Easter is a wonderful time of year for all who believe in Christ, but for the members of the Latter Day Church of Jesus Christ it holds a special place in our hearts. As members of the church we have been commanded not to partake in the worldly rituals that so often surround us when Easter burst forth upon us, rather we have bee reminded by the Lord in revelation that we are to remember him and the sacrifice that was given so that we might live. This sacrifice has often been seen the crucifixion and that is all and nothing is given to the work done in the Garden of Gethsemane. As members of the church we believe that all of the work of atonement was undertaken in the Garden of Gethsemane. Christ's agony in the garden so unfathomable to the finite mind, both as to intensity and cause. The thought that He suffered through fear of death is untenable. Death to Him was preliminary to resurrection and triumphal return to the Father from whom He had come, and to a state of glory even beyond what He had before possessed; and, moreover, it was within His power to lay down His life voluntarily. He struggled and groaned under a burden such as no other being who has lived on earth might even conceive as possible. It was not physical pain, nor mental anguish alone, that caused Him to suffer such torture as to produce an extrusion of blood from every pore; but a spiritual agony of soul such as only God was capable of experiencing. No other man, however great his powers of physical or mental endurance could have suffered so; for his human organism would have succumbed, and syncope would have produced unconsciousness and welcome oblivion. In that hour of anguish Christ met and overcame all the horrors that Satan, "the prince of this world" could inflict. The frightful struggle incident to the temptations immediately following the Lord's baptism was surpassed and overshadowed by this supreme contest with the powers of evil.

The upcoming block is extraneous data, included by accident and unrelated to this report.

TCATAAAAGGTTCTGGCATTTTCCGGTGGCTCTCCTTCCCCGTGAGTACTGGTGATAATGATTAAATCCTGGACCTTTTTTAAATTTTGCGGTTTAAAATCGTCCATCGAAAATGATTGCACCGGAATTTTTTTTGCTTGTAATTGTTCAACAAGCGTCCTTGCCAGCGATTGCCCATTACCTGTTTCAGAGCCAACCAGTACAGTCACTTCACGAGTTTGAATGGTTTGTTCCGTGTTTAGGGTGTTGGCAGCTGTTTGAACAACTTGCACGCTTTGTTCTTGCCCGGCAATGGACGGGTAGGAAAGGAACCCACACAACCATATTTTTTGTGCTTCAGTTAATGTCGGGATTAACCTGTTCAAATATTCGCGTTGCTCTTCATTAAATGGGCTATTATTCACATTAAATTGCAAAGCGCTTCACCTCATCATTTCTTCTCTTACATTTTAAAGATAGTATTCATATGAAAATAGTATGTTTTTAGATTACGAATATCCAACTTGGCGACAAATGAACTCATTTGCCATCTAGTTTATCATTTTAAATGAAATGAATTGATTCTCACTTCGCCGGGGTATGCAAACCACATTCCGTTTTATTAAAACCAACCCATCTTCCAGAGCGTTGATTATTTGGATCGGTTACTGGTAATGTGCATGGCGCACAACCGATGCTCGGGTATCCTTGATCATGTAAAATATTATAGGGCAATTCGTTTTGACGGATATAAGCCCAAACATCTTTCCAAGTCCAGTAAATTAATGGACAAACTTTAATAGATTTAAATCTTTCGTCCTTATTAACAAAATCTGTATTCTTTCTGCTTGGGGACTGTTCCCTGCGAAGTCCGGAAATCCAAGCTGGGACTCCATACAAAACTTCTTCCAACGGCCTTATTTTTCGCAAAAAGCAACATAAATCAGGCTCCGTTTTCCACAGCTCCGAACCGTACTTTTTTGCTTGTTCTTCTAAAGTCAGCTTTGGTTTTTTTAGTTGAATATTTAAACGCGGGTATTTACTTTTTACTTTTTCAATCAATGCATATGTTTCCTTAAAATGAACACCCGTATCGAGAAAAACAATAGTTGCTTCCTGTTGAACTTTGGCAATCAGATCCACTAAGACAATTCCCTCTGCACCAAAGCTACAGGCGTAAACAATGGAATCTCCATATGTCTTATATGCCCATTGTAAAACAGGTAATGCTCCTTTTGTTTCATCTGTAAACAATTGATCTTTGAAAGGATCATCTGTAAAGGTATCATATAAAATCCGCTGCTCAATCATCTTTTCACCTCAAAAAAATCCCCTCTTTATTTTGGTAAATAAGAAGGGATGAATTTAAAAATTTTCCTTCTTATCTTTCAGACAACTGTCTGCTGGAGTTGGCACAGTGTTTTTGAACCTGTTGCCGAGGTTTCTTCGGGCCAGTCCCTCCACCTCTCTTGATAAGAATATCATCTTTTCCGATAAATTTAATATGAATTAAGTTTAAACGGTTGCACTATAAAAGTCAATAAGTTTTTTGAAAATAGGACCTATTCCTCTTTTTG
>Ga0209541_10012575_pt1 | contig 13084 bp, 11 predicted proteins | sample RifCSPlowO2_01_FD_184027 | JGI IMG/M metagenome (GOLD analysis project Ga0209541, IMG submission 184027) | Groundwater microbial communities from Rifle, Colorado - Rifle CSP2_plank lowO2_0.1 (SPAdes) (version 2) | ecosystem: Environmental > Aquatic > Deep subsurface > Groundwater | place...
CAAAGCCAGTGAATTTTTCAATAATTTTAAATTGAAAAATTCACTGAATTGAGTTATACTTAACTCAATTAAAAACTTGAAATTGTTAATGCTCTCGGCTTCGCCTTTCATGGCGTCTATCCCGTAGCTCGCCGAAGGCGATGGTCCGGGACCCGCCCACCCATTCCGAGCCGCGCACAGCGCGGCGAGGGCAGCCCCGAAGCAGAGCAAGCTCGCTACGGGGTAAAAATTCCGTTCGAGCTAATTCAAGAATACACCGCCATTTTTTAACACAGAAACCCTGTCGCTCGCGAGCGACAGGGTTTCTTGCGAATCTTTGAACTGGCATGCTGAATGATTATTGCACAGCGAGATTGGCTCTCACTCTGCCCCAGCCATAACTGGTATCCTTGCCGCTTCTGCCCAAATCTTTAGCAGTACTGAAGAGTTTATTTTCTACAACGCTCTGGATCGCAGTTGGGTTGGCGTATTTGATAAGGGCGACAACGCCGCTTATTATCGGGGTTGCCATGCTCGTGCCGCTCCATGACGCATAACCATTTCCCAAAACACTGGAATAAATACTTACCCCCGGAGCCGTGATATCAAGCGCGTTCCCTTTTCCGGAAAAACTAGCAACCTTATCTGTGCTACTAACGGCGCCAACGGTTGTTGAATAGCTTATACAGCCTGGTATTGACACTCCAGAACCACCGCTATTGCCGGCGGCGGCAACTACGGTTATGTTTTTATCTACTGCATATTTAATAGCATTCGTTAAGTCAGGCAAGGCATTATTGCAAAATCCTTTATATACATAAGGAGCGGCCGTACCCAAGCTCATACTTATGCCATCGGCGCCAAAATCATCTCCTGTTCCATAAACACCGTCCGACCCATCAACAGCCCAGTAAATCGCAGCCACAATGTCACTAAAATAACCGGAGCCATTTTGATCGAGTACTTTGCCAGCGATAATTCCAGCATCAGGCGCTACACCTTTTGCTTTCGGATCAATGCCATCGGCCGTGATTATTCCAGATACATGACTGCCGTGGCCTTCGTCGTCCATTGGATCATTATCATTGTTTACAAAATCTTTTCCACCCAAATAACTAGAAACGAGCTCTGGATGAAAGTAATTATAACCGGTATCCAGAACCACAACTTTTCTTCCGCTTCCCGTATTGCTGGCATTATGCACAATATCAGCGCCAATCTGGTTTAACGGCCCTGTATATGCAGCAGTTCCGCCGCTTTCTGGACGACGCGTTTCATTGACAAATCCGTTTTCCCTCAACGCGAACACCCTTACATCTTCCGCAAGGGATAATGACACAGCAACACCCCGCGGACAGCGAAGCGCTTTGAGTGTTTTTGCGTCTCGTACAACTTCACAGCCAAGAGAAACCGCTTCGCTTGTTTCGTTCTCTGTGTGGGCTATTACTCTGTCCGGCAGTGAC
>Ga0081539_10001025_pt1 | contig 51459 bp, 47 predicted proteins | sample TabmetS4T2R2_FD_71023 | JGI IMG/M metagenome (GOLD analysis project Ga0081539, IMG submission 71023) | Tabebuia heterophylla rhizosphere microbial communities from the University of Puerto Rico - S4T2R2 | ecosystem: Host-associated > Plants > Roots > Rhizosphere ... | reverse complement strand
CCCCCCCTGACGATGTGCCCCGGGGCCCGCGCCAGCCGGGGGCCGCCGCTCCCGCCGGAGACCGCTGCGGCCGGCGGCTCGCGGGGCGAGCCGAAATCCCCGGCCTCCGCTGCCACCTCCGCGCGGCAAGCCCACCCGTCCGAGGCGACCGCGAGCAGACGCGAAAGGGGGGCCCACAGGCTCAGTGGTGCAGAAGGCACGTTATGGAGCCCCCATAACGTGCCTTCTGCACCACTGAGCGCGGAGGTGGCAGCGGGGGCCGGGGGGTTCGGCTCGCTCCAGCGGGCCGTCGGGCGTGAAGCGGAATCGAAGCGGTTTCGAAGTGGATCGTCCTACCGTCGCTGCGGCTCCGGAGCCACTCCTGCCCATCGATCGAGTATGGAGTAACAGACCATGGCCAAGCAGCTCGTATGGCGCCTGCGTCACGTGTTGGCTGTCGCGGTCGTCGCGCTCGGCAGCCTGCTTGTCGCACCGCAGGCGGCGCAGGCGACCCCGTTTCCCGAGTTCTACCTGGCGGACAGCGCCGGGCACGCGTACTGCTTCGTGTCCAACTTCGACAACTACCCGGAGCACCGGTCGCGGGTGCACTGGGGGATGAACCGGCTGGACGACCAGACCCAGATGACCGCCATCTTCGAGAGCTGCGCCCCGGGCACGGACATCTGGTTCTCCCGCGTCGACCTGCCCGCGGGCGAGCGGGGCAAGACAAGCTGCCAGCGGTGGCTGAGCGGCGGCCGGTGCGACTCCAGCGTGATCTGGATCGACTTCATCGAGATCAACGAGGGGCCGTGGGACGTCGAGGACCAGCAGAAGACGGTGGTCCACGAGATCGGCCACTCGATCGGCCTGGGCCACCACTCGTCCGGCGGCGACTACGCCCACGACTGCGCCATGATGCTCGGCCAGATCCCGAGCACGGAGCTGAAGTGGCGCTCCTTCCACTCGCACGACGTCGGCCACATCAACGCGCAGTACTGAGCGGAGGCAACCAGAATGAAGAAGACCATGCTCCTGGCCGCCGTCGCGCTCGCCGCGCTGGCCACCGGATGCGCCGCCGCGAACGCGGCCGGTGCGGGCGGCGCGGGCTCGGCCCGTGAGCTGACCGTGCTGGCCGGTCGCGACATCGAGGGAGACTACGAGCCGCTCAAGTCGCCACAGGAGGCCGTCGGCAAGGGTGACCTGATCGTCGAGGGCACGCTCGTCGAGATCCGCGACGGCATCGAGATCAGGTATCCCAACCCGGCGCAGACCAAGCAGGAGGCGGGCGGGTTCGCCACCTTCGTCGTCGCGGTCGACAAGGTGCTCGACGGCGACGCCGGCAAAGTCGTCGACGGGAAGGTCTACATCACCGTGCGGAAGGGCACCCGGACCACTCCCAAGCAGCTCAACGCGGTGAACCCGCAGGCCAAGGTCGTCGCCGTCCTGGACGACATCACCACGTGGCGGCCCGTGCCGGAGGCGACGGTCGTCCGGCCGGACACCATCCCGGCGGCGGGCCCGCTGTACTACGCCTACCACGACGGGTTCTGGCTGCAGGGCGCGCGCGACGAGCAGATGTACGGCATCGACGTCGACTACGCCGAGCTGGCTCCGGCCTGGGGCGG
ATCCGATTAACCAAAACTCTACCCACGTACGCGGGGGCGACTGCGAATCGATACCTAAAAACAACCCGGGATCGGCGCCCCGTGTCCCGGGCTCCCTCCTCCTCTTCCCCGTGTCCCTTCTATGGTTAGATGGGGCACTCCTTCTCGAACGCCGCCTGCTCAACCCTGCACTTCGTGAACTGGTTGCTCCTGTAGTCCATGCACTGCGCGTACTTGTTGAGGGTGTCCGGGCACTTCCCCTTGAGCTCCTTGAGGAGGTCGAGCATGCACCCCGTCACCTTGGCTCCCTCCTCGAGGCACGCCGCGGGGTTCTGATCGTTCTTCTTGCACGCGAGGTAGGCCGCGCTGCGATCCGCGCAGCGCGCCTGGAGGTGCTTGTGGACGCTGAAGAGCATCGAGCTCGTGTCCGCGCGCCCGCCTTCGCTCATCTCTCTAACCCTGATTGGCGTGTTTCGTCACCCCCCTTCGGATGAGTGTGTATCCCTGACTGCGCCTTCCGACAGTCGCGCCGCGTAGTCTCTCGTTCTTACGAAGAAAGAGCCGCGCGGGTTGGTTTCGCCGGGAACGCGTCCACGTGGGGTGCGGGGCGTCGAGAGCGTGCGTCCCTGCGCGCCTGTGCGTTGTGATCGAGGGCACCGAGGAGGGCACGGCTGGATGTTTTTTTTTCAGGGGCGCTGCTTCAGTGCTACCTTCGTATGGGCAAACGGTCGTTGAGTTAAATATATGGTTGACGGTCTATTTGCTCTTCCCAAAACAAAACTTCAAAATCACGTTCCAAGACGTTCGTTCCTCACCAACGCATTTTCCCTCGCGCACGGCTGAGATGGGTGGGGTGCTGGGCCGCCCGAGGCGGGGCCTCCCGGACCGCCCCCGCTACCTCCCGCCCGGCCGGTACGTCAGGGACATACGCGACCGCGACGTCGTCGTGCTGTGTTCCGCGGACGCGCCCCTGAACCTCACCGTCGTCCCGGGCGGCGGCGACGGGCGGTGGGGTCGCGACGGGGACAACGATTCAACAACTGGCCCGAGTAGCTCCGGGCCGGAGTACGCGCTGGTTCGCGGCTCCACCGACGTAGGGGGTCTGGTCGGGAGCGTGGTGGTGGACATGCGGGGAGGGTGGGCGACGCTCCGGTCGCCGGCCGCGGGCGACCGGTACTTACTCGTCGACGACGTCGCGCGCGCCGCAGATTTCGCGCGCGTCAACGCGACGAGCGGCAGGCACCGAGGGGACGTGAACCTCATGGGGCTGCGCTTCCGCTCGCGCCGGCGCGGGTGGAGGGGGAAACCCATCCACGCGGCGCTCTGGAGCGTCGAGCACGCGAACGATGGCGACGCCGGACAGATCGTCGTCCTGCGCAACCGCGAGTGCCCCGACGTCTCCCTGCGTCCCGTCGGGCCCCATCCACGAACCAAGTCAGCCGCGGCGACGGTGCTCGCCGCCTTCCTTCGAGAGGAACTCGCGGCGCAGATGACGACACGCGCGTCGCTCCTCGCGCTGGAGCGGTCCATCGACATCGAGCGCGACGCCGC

In some manner, actual and terribly real though to man incomprehensible, the Saviour took upon Himself the burden of the sins of mankind from Adam to the end of the world. Modern revelation assists us to a partial understanding of the awful experience. In March 1830, the glorified Lord, Jesus Christ, thus spake: "For behold, I, God, have suffered these things for all, that they might not suffer if they would repent, but if they would not repent, they must suffer even as I, which suffering caused myself, even God, the greatest of all, to tremble because of pain, and to bleed at every pore, and to suffer both body and spirit:
And would that I might not drink the bitter cup and shrink-- nevertheless, glory be to the Father, and I partook and finished my preparations unto the children of men."

From the terrible conflict in Gethsemane, Christ emerged a victor. Though in the dark tribulation of that fearful hour He had pleaded that the bitter cup be removed from His lips, the request, however oft repeated, was always conditional; the accomplishment of the Father's
will was never lost sight of as the object of the Son's supreme desire. The further tragedy of the night, and the cruel inflictions that awaited Him on the morrow, to culminate in the frightful tortures of the cross, could not exceed the bitter anguish through which He had successfully passed.

To this end was he born to take upon himself the sins of the whole world form the beginning of time to the end, to call upon the courts of justice to answer the call for all mankind so that they might have the gift of salvation. This is the real gift of Easter, not the eggs or bunnies or chicks but rather the gift of salvation and deliverance from sin. So at this wonderful time we give thanks to the Lord for his willingness to suffer for our sake. Happy Easter.

Gethsemane.--The name means "oil-press" and probably has reference to a mill maintained at the place for the extraction of oil from the olives there cultivated. John refers to the spot as a garden, from which designation we may regard it as an enclosed space of private ownership. That it was a place frequented by Jesus when He sought retirement for prayer, or opportunity for confidential converse with the disciples, is indicated by the same writer. The Cup as a Symbol.--Our Lord's frequent mention of His foreseen sufferings as the cup of which the Father would have Him drink (Matt.26:39, 42; Mark 14:36; Luke 22:42; John 18:11; compare Matt. 20:22; Mark 10:38; 1 Cor. 10:21) is in line with Old Testament usage of the term
"Cup" as a symbolic expression for a bitter or poisonous potion typifying experiences of suffering. See Psa. 11:6; 75:8; Isa. 51:17, 22; Jer. 25:15, 17; 49:12. In contrast, the opposite meaning is attached to the use of the term in some passages, e.g. Psa. 16:5; 23:5; 116:13; Jer.

Ref: Jesus The Christ (Talmage)